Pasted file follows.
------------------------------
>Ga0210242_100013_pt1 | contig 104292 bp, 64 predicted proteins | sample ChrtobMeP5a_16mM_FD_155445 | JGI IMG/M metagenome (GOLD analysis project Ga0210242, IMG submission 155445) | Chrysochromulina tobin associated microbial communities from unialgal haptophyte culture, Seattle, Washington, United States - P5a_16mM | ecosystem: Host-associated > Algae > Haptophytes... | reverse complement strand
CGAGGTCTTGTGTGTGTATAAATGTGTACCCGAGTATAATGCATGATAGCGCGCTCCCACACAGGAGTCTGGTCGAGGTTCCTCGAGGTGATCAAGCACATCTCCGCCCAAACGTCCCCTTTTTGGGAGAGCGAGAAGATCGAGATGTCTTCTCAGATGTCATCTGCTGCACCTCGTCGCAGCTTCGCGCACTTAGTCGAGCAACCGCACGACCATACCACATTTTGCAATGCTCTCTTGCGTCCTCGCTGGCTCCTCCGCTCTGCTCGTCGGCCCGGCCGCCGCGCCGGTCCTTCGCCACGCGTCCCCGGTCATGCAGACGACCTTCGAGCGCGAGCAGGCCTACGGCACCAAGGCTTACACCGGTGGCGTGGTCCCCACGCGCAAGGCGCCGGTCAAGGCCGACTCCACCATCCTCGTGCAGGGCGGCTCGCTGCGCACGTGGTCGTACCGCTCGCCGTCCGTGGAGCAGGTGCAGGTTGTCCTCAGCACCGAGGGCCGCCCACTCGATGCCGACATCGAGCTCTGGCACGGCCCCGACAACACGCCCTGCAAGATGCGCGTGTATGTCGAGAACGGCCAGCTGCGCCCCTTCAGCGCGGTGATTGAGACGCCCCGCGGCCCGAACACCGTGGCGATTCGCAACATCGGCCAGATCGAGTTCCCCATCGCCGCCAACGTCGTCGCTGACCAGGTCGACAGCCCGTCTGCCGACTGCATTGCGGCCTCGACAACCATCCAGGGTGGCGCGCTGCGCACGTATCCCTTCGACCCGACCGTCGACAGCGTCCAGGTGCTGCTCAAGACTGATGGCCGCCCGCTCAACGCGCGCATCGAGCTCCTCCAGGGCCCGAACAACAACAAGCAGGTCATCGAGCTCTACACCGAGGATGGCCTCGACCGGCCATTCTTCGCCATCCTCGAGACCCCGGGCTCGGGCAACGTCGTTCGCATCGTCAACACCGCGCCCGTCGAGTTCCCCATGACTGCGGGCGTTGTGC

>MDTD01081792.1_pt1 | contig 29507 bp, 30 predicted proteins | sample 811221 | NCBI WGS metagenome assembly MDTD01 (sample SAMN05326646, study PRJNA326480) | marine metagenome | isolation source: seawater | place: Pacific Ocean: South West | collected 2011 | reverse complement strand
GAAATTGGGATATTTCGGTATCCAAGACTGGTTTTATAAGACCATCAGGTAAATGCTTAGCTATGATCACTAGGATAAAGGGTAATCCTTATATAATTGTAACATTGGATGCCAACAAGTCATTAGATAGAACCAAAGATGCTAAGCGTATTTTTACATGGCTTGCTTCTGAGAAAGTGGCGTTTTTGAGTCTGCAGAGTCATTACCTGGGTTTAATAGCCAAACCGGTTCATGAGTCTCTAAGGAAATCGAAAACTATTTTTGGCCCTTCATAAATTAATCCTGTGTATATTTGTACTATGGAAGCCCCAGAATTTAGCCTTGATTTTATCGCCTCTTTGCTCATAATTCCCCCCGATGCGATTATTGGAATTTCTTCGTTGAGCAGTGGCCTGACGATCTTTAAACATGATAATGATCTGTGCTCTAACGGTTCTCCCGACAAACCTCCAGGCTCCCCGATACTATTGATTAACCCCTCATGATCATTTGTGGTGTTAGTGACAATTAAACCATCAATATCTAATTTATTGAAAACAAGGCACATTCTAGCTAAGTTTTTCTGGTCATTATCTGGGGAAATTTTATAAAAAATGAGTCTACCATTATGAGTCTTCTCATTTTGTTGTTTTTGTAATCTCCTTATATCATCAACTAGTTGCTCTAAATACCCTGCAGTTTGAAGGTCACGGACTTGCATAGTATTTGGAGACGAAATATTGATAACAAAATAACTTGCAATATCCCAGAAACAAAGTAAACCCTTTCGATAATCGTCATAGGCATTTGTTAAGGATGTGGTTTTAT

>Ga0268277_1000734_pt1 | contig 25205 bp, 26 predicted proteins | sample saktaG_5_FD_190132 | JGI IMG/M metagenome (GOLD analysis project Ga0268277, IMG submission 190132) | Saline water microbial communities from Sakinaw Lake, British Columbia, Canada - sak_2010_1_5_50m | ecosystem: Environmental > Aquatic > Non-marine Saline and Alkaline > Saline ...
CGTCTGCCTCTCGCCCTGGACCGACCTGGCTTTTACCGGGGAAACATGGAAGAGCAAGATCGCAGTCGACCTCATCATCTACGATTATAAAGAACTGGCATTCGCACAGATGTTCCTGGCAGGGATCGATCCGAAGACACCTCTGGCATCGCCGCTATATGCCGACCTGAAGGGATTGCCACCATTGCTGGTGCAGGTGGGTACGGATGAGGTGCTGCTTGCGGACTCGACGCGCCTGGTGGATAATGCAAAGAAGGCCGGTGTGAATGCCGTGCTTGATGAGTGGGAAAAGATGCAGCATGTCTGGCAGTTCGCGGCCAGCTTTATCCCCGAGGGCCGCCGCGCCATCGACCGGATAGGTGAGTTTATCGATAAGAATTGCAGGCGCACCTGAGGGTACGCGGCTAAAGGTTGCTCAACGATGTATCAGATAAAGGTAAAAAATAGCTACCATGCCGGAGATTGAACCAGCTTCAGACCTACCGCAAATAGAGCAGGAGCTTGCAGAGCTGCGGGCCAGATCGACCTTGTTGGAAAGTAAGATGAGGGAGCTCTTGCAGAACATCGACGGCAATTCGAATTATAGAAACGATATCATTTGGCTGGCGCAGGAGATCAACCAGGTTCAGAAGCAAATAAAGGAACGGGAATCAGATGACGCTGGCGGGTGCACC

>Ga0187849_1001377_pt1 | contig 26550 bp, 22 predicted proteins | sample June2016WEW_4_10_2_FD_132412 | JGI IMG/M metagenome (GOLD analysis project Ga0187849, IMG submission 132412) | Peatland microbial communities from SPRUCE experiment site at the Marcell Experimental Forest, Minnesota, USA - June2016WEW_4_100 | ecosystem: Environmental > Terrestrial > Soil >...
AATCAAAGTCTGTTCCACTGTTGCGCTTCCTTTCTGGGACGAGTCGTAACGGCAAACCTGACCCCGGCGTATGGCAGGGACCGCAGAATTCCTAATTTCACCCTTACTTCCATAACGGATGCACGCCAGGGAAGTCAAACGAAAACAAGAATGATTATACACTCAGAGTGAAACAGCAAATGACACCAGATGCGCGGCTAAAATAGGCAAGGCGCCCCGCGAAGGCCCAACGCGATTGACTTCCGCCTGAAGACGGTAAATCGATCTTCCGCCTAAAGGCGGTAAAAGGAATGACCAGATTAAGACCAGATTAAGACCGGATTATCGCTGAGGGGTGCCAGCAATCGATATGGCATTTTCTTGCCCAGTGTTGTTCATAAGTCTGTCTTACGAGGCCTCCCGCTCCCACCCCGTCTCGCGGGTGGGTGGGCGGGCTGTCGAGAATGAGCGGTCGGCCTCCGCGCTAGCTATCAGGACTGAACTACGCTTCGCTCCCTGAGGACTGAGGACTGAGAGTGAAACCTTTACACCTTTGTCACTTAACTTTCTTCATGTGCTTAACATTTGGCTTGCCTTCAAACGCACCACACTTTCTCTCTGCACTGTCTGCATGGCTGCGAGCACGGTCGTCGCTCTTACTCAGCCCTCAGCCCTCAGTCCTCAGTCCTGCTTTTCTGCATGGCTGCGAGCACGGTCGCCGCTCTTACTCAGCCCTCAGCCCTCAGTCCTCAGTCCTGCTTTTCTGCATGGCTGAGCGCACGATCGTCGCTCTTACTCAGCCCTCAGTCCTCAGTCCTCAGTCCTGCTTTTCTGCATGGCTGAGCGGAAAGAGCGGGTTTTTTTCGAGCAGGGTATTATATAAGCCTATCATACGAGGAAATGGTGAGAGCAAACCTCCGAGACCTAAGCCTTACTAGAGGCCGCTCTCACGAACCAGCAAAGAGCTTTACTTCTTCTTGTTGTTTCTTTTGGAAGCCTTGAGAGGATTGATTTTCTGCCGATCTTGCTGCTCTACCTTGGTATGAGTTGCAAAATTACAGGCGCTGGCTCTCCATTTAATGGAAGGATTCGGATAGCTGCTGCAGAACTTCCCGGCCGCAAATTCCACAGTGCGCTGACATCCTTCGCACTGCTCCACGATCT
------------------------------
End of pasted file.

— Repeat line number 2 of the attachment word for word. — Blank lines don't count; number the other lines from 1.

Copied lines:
CGAGGTCTTGTGTGTGTATAAATGTGTACCCGAGTATAATGCATGATAGCGCGCTCCCACACAGGAGTCTGGTCGAGGTTCCTCGAGGTGATCAAGCACATCTCCGCCCAAACGTCCCCTTTTTGGGAGAGCGAGAAGATCGAGATGTCTTCTCAGATGTCATCTGCTGCACCTCGTCGCAGCTTCGCGCACTTAGTCGAGCAACCGCACGACCATACCACATTTTGCAATGCTCTCTTGCGTCCTCGCTGGCTCCTCCGCTCTGCTCGTCGGCCCGGCCGCCGCGCCGGTCCTTCGCCACGCGTCCCCGGTCATGCAGACGACCTTCGAGCGCGAGCAGGCCTACGGCACCAAGGCTTACACCGGTGGCGTGGTCCCCACGCGCAAGGCGCCGGTCAAGGCCGACTCCACCATCCTCGTGCAGGGCGGCTCGCTGCGCACGTGGTCGTACCGCTCGCCGTCCGTGGAGCAGGTGCAGGTTGTCCTCAGCACCGAGGGCCGCCCACTCGATGCCGACATCGAGCTCTGGCACGGCCCCGACAACACGCCCTGCAAGATGCGCGTGTATGTCGAGAACGGCCAGCTGCGCCCCTTCAGCGCGGTGATTGAGACGCCCCGCGGCCCGAACACCGTGGCGATTCGCAACATCGGCCAGATCGAGTTCCCCATCGCCGCCAACGTCGTCGCTGACCAGGTCGACAGCCCGTCTGCCGACTGCATTGCGGCCTCGACAACCATCCAGGGTGGCGCGCTGCGCACGTATCCCTTCGACCCGACCGTCGACAGCGTCCAGGTGCTGCTCAAGACTGATGGCCGCCCGCTCAACGCGCGCATCGAGCTCCTCCAGGGCCCGAACAACAACAAGCAGGTCATCGAGCTCTACACCGAGGATGGCCTCGACCGGCCATTCTTCGCCATCCTCGAGACCCCGGGCTCGGGCAACGTCGTTCGCATCGTCAACACCGCGCCCGTCGAGTTCCCCATGACTGCGGGCGTTGTGC